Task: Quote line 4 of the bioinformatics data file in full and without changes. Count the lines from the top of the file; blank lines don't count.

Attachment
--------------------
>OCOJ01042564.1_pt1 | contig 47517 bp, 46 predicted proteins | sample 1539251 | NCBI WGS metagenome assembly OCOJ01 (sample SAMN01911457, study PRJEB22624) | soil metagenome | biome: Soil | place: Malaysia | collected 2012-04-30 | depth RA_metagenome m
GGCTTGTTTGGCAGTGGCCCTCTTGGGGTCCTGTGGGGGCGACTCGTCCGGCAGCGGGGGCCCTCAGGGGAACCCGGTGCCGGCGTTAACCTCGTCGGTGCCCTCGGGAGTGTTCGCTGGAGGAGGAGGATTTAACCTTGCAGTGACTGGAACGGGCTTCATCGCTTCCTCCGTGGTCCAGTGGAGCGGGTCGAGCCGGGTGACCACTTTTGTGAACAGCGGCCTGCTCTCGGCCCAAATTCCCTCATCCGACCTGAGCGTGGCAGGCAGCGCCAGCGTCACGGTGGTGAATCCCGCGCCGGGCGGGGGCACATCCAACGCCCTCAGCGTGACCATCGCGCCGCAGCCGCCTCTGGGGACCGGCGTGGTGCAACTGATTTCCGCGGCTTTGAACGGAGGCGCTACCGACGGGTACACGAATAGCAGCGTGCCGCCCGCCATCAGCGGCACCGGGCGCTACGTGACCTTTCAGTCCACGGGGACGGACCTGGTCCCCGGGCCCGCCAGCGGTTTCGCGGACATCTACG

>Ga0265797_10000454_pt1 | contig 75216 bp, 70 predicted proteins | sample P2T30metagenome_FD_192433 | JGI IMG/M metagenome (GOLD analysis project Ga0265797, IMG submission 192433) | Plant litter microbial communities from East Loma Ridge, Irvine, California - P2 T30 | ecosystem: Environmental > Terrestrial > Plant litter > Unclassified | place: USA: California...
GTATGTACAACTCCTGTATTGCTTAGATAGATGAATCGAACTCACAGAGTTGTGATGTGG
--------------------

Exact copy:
GTATGTACAACTCCTGTATTGCTTAGATAGATGAATCGAACTCACAGAGTTGTGATGTGG